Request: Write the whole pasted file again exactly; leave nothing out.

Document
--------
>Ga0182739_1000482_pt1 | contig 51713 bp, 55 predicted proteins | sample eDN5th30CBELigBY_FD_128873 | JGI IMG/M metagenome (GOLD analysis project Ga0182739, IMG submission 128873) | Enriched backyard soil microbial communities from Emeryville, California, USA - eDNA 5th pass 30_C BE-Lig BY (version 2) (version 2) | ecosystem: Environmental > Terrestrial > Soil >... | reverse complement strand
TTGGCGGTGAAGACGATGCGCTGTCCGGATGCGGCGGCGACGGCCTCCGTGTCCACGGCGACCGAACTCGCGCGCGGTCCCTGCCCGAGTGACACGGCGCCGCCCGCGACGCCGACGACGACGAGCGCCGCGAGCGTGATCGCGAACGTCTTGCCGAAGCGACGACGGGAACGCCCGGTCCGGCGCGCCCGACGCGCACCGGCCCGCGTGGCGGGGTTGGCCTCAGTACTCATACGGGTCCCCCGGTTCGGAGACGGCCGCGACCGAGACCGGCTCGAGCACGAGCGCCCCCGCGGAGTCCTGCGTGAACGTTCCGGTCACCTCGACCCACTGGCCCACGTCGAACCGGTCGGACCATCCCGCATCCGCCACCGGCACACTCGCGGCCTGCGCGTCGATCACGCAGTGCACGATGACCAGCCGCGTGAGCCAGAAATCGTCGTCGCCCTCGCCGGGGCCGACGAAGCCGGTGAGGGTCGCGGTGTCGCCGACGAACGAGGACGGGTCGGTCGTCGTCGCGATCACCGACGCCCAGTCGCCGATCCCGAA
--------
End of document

>Ga0182739_1000482_pt1 | contig 51713 bp, 55 predicted proteins | sample eDN5th30CBELigBY_FD_128873 | JGI IMG/M metagenome (GOLD analysis project Ga0182739, IMG submission 128873) | Enriched backyard soil microbial communities from Emeryville, California, USA - eDNA 5th pass 30_C BE-Lig BY (version 2) (version 2) | ecosystem: Environmental > Terrestrial > Soil >... | reverse complement strand
TTGGCGGTGAAGACGATGCGCTGTCCGGATGCGGCGGCGACGGCCTCCGTGTCCACGGCGACCGAACTCGCGCGCGGTCCCTGCCCGAGTGACACGGCGCCGCCCGCGACGCCGACGACGACGAGCGCCGCGAGCGTGATCGCGAACGTCTTGCCGAAGCGACGACGGGAACGCCCGGTCCGGCGCGCCCGACGCGCACCGGCCCGCGTGGCGGGGTTGGCCTCAGTACTCATACGGGTCCCCCGGTTCGGAGACGGCCGCGACCGAGACCGGCTCGAGCACGAGCGCCCCCGCGGAGTCCTGCGTGAACGTTCCGGTCACCTCGACCCACTGGCCCACGTCGAACCGGTCGGACCATCCCGCATCCGCCACCGGCACACTCGCGGCCTGCGCGTCGATCACGCAGTGCACGATGACCAGCCGCGTGAGCCAGAAATCGTCGTCGCCCTCGCCGGGGCCGACGAAGCCGGTGAGGGTCGCGGTGTCGCCGACGAACGAGGACGGGTCGGTCGTCGTCGCGATCACCGACGCCCAGTCGCCGATCCCGAA